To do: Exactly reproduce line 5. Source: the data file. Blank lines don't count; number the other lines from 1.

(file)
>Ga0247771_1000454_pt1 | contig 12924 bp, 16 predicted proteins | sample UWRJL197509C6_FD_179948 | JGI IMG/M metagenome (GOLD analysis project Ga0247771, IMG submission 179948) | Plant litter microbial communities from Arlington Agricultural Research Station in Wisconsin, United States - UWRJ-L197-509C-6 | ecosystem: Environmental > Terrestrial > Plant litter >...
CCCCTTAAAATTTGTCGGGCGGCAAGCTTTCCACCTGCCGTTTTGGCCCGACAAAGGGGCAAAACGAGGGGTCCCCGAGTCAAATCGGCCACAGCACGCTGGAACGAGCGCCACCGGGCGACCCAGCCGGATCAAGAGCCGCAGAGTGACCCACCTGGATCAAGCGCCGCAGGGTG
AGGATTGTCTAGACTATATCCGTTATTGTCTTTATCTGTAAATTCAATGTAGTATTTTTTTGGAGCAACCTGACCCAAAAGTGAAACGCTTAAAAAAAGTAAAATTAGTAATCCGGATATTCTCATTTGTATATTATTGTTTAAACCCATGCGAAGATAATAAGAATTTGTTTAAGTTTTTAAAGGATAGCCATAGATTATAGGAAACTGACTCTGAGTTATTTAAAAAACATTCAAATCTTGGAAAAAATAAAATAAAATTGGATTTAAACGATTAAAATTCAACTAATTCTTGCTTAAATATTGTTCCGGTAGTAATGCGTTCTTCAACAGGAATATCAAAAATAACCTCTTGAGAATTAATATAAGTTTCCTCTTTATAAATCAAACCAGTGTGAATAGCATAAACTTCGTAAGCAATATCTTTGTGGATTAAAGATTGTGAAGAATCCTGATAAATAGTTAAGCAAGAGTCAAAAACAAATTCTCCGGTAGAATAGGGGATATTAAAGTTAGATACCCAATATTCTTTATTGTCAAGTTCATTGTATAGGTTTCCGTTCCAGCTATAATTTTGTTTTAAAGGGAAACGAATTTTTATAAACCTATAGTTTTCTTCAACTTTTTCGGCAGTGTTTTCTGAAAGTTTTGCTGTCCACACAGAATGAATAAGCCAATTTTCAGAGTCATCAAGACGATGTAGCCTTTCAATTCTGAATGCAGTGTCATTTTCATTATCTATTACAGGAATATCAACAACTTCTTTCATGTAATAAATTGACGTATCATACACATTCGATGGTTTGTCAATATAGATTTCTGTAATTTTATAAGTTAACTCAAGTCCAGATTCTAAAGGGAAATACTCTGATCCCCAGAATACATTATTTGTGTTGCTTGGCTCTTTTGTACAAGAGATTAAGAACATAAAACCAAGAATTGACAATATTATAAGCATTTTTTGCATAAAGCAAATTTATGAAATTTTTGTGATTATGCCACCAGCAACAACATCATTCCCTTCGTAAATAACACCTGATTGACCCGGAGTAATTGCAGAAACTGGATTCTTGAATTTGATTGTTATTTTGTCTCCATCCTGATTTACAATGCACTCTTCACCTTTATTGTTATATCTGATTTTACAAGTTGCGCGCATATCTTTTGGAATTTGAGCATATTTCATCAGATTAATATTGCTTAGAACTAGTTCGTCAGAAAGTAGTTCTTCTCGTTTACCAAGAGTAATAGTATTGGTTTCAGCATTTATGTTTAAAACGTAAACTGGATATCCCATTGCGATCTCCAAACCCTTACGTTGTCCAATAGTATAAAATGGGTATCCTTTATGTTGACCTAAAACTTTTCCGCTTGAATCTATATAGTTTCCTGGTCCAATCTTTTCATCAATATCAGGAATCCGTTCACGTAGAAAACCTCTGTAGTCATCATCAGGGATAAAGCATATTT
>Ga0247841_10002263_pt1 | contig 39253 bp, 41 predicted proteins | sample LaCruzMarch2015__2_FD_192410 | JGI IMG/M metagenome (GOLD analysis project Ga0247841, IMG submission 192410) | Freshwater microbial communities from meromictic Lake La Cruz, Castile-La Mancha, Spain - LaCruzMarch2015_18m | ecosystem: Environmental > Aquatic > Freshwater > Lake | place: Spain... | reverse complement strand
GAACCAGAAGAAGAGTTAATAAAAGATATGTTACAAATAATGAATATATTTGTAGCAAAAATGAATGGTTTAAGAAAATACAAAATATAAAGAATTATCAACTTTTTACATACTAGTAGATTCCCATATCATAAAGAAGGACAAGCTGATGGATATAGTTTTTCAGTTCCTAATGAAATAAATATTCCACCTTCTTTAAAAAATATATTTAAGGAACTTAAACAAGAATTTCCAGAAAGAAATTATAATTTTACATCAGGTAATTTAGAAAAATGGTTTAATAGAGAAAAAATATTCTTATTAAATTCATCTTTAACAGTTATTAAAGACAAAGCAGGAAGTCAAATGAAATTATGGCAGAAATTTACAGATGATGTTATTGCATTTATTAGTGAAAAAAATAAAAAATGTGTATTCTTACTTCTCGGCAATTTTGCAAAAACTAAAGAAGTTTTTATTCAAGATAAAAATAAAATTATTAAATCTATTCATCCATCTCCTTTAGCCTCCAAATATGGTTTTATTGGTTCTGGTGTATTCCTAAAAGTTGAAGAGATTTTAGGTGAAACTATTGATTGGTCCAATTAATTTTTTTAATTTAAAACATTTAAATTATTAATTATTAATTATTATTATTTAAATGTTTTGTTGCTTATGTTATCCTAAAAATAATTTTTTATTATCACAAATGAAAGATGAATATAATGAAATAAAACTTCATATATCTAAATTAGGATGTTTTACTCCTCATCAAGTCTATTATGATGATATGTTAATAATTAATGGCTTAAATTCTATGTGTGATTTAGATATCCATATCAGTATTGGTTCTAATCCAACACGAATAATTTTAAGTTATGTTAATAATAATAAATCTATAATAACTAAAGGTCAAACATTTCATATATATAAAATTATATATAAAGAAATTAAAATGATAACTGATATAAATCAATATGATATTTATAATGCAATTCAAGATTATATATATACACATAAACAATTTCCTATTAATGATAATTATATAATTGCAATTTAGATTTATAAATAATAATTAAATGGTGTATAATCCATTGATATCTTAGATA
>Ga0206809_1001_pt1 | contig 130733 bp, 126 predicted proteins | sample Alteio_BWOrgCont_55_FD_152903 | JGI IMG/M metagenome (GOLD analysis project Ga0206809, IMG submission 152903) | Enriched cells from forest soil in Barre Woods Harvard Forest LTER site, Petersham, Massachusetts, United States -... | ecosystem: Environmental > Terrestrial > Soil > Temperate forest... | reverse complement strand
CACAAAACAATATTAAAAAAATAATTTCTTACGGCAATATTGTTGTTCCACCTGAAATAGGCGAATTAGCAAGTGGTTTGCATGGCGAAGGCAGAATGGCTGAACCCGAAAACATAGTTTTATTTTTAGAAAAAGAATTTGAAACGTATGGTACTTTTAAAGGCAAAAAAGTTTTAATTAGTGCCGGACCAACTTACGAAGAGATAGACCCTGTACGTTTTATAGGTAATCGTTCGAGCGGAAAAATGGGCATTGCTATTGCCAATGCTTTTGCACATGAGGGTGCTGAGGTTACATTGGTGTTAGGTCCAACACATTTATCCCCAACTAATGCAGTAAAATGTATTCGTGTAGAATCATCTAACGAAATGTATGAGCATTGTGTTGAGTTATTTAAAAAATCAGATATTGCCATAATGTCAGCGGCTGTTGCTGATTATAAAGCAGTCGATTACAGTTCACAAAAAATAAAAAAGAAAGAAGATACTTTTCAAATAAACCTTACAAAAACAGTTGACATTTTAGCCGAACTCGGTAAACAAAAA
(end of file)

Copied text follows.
GAACCAGAAGAAGAGTTAATAAAAGATATGTTACAAATAATGAATATATTTGTAGCAAAAATGAATGGTTTAAGAAAATACAAAATATAAAGAATTATCAACTTTTTACATACTAGTAGATTCCCATATCATAAAGAAGGACAAGCTGATGGATATAGTTTTTCAGTTCCTAATGAAATAAATATTCCACCTTCTTTAAAAAATATATTTAAGGAACTTAAACAAGAATTTCCAGAAAGAAATTATAATTTTACATCAGGTAATTTAGAAAAATGGTTTAATAGAGAAAAAATATTCTTATTAAATTCATCTTTAACAGTTATTAAAGACAAAGCAGGAAGTCAAATGAAATTATGGCAGAAATTTACAGATGATGTTATTGCATTTATTAGTGAAAAAAATAAAAAATGTGTATTCTTACTTCTCGGCAATTTTGCAAAAACTAAAGAAGTTTTTATTCAAGATAAAAATAAAATTATTAAATCTATTCATCCATCTCCTTTAGCCTCCAAATATGGTTTTATTGGTTCTGGTGTATTCCTAAAAGTTGAAGAGATTTTAGGTGAAACTATTGATTGGTCCAATTAATTTTTTTAATTTAAAACATTTAAATTATTAATTATTAATTATTATTATTTAAATGTTTTGTTGCTTATGTTATCCTAAAAATAATTTTTTATTATCACAAATGAAAGATGAATATAATGAAATAAAACTTCATATATCTAAATTAGGATGTTTTACTCCTCATCAAGTCTATTATGATGATATGTTAATAATTAATGGCTTAAATTCTATGTGTGATTTAGATATCCATATCAGTATTGGTTCTAATCCAACACGAATAATTTTAAGTTATGTTAATAATAATAAATCTATAATAACTAAAGGTCAAACATTTCATATATATAAAATTATATATAAAGAAATTAAAATGATAACTGATATAAATCAATATGATATTTATAATGCAATTCAAGATTATATATATACACATAAACAATTTCCTATTAATGATAATTATATAATTGCAATTTAGATTTATAAATAATAATTAAATGGTGTATAATCCATTGATATCTTAGATA